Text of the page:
The South Korean government announced further investment enhancing domestic companies that utilize blockchain technology and/or are directly engaged in blockchain practices, worth of $3.2mn.
The funding was announced both by the S. Korean Ministry of Science and ICT (Information and Communications Technology) and the Ministry of Information and Communication Industry Promotion through their respective channels.
According to Decenter.kr, a S.Korean media outlet covering the matter, the latter ministry is about to launch a pilot program dubbed “Blockchain Technology Validation Support in 2020” which aims to strengthen startups that have chosen the blockchain path.
More specifically, the government plans to empower around ten different projects through a series of IPOs (initial public offerings), and up to $360k in funding will be allocated to each one.
While the criteria for applying for funding are not strict, the program has a list of factors in order to filter out money-grabbers. Performance status, the feasibility of future performance, technology verifications, solid business plans, and the number of new jobs to be created through each company will be taken under consideration, among other aspects.
“We plan to support domestic specialized companies to rapidly grow and activate the ecosystem in the early stage of the blockchain market.” – Park Yoon-kyu, Minister of ICT said to K-Global.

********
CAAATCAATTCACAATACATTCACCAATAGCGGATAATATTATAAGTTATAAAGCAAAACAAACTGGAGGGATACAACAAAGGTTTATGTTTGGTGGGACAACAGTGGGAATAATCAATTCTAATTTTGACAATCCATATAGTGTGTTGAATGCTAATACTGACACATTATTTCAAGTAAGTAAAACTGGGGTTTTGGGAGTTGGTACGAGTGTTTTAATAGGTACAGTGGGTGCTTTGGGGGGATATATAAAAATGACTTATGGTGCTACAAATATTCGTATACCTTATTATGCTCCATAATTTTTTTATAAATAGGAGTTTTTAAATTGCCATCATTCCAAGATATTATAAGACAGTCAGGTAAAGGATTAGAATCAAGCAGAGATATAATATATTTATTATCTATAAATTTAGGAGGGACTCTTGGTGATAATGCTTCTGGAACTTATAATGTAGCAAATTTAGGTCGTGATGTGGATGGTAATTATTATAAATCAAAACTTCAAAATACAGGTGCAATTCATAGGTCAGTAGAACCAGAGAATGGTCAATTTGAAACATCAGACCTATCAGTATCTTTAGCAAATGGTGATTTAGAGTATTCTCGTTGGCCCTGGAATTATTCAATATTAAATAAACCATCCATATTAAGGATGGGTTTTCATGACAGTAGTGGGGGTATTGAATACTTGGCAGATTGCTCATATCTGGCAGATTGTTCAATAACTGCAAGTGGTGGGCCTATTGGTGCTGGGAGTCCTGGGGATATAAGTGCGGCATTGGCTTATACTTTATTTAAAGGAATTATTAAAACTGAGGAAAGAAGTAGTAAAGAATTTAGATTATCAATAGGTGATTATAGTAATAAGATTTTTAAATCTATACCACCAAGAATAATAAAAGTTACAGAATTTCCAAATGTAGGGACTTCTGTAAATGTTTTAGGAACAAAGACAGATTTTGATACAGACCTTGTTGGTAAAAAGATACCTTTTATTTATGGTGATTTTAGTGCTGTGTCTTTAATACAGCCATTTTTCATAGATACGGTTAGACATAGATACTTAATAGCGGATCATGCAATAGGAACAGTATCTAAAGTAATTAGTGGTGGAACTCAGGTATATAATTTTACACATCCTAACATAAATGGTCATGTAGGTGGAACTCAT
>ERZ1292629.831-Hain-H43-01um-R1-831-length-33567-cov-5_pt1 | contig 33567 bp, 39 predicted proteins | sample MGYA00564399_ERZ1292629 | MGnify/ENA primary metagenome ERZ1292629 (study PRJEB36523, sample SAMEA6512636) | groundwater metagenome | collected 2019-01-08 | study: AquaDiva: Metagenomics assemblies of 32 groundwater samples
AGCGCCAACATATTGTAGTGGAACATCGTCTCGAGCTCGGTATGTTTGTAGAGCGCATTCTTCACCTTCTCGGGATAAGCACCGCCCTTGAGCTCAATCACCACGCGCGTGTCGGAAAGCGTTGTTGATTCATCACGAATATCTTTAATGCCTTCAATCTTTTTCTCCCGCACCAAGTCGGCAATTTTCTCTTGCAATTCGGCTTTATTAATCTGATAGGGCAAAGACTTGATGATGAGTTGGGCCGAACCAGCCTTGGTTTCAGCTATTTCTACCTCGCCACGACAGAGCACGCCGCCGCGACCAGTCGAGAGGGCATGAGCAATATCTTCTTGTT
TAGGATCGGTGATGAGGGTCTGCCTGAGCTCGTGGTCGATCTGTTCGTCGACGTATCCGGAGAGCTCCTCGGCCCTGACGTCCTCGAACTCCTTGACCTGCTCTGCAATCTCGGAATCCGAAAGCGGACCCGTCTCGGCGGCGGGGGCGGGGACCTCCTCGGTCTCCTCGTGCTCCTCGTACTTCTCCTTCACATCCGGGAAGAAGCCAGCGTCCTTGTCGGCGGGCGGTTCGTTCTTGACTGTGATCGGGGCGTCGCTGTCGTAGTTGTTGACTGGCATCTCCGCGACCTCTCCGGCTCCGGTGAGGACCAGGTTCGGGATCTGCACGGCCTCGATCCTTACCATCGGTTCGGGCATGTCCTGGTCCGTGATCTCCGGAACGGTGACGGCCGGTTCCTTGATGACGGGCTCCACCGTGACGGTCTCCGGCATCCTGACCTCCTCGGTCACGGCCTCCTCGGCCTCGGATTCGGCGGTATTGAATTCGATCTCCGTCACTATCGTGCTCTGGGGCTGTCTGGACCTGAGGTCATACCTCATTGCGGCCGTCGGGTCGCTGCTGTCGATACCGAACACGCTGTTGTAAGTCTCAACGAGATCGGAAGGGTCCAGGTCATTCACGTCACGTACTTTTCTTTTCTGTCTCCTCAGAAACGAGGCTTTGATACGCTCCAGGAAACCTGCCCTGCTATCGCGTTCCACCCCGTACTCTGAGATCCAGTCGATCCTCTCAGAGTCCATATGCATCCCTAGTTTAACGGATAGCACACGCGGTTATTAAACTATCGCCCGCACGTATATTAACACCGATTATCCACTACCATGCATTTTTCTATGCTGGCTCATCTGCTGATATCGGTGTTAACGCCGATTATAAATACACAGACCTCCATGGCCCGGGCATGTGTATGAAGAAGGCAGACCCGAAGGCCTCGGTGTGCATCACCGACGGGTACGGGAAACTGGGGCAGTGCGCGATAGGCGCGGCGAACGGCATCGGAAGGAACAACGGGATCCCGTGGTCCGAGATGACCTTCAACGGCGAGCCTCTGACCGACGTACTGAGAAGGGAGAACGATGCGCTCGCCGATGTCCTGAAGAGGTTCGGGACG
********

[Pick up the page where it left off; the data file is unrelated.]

From what’s publically available so far, it seems that the South Korean government is looking for companies that offer financial and/or tech services empowered by distributed ledger technology. At the same time, these companies must be able to create economic and social value.
In addition, the fund will be available to startups involved with the Internet of Things (IoT), Artificial Intelligence (AI), and Big Data, presumably as long as they’re keen on upscaling their operations to a blockchain-focused strategy.
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The official announcement made by the Ministry of Information and Communication Industry Promotion cited that the analogous program from last year generated five blockchain patents, nine copyright registrations, and two investment rounds.
South Korea is not a newcomer when it comes to blockchain technology. In 2018, blockchain specialist was the most demanded job in the fintech-focused country, surpassing traditional banking positions.
In October 2019, South Korea’s leading party in association with the government launched a series of negotiations in order to upscale the country’s national policy on blockchain technology.
While countries like Russia are not ready to accept public cryptocurrencies as monetary assets subject to exchange markets, South Korea passed a new law earlier this month introducing a legal permit for cryptocurrency exchanges.